M. Dores Cruz
All things past (be they material remains or not) contribute to the construction of memory for contemporary societies.Â Social memory is not monolithic, but varies according, for example, to gender, class, ethnicity, historic and geographic contexts, while in contexts of colononization it also varies according to colonial power. Â This project explores issues of memory construction and how material culture, including archaeological sites, is used to create multiple narratives centered on the historic landscapes of the Manjacaze district (Southern Mozambique).Â In the early 19th century socio-economic and political changes in Southern Africa led to the emergence of centralized, militaristic states that controlled vast territories.Â One of these groups, the Nguni, conquered smaller chieftaincies to created the Gaza state, the largest and the last Southeastern African empire.Â At the end of the 19th century Manjacaze was to be the last capital of the empire and became central in its fight with the Portuguese colonial forces.Â Although drawing on these 19th century events, my research focuses particularly on the multiple interpretations of the Portuguese colonial period (to 1974) and the Mozambican post-colonial period.Â The colonial administration celebrated the heroic figures of the Portuguese army in their domination of Ngungunyane, the last Gaza emperor.Â Following the independence of Mozambique in 1975, the very same Manjacaze landscapes were re-interpreted in the light of resistance against colonialism.Â Yet local elders present their own interpretations of these same landscapes: they talk about Ngungunyane as an invader who usurped the land of their ancestors, and their remembrances are of family ancestors, who they relate to archaeological sites imbued with symbolic meanings.Â In this research I examine the materiality of multiple narratives: official colonial and post-colonial, as well as local counter-memories.Â I investigate to what degree colonialism and postcolony affect how local populations understand the physical and spiritual landscapes in which they live, and to which extent these interpretations impact their relation with archaeological remains and with the physical environment that constitute some ancestral sacred sites.Â Finally, I address my own positionality as an archaeologist of Portuguese origin, by examining how the colonial discourse and its material representations, still in place when most of my generation attended elementary school, has influenced the construction of contemporary discourses of identity.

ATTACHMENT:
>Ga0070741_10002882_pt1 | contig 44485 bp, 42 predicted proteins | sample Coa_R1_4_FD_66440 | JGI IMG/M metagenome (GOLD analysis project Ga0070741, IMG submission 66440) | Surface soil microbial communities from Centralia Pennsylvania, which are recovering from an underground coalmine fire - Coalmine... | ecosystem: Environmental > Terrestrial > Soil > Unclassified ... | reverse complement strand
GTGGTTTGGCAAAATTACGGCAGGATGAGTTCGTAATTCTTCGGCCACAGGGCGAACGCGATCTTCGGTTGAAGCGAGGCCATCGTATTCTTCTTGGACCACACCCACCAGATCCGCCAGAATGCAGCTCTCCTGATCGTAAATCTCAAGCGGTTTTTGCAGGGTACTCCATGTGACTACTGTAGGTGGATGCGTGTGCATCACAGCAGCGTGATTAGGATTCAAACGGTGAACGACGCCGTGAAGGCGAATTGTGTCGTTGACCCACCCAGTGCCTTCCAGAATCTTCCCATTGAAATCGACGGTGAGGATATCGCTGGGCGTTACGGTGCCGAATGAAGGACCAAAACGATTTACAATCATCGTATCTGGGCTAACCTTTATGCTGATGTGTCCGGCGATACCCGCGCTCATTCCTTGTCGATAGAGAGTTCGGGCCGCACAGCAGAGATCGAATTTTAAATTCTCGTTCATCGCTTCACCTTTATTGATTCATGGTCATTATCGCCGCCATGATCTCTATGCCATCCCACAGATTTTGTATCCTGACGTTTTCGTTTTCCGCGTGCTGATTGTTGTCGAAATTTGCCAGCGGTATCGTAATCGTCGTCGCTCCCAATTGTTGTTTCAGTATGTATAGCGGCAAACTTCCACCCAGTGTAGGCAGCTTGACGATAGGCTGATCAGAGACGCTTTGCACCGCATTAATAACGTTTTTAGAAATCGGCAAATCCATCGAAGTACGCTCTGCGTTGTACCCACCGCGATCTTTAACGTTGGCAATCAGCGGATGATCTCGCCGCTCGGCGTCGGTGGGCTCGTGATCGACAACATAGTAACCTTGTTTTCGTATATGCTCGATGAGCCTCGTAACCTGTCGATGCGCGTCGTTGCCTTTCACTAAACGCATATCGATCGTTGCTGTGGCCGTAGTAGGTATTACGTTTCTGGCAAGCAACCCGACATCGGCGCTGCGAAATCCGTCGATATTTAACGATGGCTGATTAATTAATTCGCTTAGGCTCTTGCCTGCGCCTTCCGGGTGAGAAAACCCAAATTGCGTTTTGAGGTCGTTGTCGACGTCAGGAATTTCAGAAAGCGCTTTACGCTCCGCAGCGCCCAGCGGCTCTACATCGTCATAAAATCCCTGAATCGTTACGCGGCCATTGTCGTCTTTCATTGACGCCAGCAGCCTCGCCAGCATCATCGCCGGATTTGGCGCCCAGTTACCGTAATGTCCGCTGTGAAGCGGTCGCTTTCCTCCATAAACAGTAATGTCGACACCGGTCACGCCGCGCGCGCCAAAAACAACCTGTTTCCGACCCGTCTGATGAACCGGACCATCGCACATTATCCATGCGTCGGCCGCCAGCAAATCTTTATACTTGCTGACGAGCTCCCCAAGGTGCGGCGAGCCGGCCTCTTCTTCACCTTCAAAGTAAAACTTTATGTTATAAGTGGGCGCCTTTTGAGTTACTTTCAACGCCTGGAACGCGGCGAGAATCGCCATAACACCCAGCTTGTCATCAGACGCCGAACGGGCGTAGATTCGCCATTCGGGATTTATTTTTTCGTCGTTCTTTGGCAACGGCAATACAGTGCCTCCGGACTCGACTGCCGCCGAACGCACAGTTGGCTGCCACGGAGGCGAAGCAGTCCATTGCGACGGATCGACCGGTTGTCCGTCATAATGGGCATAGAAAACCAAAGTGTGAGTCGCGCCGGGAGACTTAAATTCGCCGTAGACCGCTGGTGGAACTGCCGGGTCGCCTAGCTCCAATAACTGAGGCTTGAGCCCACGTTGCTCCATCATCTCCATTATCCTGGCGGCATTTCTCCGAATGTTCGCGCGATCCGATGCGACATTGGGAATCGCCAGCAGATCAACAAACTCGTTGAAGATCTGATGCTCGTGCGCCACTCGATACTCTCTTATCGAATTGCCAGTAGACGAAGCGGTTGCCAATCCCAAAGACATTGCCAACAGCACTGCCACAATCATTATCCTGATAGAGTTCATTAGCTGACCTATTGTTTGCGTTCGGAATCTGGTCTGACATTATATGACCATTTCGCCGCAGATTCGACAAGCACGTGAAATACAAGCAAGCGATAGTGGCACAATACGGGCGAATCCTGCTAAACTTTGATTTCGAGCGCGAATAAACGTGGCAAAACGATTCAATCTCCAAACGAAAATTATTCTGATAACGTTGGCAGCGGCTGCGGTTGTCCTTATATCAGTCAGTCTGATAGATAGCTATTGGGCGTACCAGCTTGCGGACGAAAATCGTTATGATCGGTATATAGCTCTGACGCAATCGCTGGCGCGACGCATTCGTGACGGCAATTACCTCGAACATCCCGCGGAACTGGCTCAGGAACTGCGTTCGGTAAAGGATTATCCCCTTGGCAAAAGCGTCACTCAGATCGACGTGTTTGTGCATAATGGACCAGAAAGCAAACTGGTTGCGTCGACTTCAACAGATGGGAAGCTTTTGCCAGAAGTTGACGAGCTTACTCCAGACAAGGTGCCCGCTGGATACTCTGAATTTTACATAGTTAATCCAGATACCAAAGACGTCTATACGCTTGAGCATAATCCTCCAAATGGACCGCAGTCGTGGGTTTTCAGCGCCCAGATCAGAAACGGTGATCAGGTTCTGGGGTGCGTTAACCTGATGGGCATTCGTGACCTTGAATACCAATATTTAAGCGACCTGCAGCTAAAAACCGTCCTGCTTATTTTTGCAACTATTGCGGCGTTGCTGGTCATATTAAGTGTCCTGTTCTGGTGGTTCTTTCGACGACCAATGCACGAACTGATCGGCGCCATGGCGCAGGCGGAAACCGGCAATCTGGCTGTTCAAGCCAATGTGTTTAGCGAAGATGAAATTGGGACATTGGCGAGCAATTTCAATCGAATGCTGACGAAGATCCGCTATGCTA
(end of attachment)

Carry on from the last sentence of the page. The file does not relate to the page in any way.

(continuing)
Figure 1: Map of southern Africa showing the location of Manjacaze.
Figure 2: A khokholo, a palisade residence and archaeological site that is related to family ancestors.
Dores Cruz is assistant professor of Anthropology at the University of Denver.
African Diaspora Archaeology Network and Newsletter: http://www.diaspora.uiuc.edu/
African-American Archaeology: www.anthro.uiuc.edu/faculty/cfennell/bookmark3.html